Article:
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What follows is the first of innumerable physical and psychological tortures heaped on Luke. Hopelessly outmanned, Luke is beaten nearly to death, yet he keeps getting up. Amid pleas from all the inmates (Dragline included) to stay down, Luke refuses to give up, telling Dragline the only way to stop the fight is for Dragline to kill him. It is a very hard scene to watch: the beating is brutal. The inmates cannot watch anymore, and even Dragline is so disgusted he walks away. Luke struggle to his feet, alone, still swinging at the air.

This is a pivotal point: the audience sees the real Luke. He cares about nothing, and will also never bend to anyone’s will. The scene on its surface paints Luke as a nihilist, but the events that follow in the rest of the movie have decidedly religious messaging. His courage in the fight earns the glowing respect of the other prisoners, and a card game later that night cements his stature in the pecking order. He wins a huge pot by bluffing the others in the game into thinking he had a great hand, when in fact he had nothing.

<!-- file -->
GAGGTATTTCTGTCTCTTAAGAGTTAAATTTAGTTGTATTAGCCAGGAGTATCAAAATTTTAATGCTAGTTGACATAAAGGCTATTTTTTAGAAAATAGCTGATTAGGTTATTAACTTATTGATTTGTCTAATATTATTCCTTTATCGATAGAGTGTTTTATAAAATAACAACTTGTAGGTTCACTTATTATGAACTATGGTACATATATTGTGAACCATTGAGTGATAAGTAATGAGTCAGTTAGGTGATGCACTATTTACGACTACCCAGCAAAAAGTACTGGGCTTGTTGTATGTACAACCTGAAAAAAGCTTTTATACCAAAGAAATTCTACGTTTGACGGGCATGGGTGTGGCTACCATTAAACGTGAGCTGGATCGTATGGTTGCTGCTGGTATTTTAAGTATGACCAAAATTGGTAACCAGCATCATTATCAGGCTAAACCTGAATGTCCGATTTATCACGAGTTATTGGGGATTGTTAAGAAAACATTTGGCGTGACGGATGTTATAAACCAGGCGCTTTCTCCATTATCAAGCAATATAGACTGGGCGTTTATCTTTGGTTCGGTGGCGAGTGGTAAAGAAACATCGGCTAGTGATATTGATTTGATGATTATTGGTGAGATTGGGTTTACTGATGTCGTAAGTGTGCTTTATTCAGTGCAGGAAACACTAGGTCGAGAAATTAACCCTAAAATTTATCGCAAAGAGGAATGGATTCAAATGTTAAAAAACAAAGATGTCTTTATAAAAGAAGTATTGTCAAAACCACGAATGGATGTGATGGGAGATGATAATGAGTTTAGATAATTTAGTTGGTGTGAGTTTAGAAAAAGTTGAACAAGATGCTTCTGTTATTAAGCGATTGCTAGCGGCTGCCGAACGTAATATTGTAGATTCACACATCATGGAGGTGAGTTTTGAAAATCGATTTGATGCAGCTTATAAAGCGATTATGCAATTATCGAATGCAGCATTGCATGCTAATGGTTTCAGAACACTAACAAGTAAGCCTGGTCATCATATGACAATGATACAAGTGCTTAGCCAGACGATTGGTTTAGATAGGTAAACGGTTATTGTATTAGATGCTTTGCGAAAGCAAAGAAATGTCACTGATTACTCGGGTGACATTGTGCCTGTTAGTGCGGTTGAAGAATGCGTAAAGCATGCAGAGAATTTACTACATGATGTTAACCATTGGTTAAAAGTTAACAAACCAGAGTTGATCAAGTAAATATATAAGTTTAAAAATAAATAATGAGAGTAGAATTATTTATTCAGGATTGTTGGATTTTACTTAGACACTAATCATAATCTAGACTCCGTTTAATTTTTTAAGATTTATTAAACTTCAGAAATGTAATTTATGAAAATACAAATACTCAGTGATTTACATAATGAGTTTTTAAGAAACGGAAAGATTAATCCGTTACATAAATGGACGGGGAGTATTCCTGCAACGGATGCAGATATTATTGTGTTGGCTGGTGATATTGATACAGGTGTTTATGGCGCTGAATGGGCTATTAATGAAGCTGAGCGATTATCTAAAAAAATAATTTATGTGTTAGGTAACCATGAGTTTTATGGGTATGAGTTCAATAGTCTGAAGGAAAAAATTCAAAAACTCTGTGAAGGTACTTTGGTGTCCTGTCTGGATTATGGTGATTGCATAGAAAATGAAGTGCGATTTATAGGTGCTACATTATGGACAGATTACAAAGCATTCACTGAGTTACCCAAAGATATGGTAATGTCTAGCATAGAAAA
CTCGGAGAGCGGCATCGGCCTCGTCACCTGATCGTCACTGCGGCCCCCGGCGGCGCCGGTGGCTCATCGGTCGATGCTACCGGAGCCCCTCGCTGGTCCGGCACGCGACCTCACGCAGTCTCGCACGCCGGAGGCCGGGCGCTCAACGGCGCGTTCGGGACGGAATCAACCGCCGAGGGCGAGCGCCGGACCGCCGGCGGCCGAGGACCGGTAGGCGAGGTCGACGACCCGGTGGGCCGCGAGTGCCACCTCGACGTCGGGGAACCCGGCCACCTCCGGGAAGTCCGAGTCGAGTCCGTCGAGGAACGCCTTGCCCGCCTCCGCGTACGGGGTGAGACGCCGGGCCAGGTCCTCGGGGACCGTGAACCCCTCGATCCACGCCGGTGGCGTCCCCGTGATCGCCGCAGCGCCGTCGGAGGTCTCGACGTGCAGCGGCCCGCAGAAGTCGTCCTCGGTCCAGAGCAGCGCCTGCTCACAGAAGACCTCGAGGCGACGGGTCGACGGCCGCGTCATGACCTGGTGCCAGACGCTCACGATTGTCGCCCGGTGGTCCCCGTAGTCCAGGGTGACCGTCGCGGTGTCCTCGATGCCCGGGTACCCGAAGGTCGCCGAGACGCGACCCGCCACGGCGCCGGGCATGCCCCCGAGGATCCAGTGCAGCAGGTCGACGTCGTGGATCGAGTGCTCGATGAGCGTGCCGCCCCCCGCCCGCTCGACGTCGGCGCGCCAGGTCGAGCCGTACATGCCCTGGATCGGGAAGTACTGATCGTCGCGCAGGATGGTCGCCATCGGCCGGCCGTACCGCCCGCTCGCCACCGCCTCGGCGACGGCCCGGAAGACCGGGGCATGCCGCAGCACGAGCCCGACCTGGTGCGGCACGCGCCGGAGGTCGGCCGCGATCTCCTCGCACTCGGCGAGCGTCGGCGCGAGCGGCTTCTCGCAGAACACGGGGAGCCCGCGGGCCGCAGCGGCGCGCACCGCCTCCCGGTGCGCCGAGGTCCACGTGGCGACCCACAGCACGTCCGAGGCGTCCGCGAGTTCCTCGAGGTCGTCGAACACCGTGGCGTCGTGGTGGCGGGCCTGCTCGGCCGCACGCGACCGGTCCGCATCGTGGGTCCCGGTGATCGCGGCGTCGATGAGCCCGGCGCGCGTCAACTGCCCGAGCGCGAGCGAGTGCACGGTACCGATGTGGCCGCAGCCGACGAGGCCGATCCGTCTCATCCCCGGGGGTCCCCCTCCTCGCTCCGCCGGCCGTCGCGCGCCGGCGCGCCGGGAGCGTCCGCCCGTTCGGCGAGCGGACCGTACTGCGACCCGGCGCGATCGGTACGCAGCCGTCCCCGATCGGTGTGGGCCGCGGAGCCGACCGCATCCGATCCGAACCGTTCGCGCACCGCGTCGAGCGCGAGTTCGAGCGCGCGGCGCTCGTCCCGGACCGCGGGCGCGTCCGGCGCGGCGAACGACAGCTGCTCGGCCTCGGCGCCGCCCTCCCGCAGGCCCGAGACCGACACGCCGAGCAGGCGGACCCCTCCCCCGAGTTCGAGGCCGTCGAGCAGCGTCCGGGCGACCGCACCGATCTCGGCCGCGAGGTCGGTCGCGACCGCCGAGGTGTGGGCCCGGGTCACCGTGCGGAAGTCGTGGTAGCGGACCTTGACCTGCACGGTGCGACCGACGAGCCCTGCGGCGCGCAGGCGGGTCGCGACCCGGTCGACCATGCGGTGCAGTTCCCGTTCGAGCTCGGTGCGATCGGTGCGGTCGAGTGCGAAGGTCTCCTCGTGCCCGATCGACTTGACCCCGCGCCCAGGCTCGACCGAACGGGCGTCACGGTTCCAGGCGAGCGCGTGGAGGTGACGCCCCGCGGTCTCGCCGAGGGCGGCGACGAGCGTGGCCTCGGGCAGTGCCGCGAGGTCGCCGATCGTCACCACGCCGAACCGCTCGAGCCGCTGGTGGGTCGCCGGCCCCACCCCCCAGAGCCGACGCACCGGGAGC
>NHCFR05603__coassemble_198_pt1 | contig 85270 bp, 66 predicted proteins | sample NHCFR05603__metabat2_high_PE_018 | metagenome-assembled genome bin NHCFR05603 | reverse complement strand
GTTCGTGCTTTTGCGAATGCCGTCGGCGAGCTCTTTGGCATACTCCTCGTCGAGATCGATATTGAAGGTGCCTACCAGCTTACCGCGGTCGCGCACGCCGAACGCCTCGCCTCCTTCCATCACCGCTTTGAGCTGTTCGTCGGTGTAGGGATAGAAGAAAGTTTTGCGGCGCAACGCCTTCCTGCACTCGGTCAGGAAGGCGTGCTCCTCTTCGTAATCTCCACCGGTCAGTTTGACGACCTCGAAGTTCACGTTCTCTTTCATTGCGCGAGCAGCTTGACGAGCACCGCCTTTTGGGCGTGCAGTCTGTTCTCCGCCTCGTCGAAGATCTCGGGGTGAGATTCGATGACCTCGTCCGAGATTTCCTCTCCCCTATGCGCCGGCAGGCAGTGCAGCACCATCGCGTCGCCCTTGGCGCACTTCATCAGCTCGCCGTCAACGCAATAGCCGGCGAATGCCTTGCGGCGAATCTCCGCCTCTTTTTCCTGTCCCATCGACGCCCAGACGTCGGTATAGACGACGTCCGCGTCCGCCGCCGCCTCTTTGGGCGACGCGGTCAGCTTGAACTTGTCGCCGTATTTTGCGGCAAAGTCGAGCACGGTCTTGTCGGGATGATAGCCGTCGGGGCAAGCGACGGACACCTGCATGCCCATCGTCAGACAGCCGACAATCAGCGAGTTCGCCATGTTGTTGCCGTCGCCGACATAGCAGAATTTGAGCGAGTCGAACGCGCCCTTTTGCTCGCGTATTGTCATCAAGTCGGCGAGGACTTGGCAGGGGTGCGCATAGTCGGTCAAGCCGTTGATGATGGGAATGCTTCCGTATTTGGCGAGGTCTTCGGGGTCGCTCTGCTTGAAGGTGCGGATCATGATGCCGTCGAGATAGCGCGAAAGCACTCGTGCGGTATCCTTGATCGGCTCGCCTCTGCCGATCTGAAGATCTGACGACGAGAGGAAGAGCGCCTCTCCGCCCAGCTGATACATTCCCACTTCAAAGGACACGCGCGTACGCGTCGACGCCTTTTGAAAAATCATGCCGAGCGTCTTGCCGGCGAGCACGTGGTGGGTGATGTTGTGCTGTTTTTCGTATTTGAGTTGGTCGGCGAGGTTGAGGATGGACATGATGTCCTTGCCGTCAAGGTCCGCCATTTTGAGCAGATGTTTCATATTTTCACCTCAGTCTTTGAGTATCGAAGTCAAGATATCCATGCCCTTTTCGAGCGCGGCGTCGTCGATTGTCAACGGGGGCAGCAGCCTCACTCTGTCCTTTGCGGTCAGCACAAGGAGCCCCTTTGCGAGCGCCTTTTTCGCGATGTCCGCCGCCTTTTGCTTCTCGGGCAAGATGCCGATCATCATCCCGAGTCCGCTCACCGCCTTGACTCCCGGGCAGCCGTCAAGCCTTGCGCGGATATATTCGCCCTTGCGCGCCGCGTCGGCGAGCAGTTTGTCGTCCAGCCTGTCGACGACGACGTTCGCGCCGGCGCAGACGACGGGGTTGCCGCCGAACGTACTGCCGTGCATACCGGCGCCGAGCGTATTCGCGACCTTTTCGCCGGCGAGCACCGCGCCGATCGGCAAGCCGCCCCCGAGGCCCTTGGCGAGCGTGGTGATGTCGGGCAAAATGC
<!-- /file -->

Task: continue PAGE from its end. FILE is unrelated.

“Dragline (laughing): Nothin'. A handful of nothin'. You stupid mother-head. He beat you with nothin'. Just like today when he kept comin' back at me - with nothin'. Luke: Yeah, well, sometimes nothin' can be a real Cool Hand.”

At this point Dragline falls into an intense friendship with Luke, and Luke becomes the ruler of the roost, even though he really does not want to be. The next scheme Luke comes up with, a bet where he says he can eat 50 hard boiled eggs in an hour!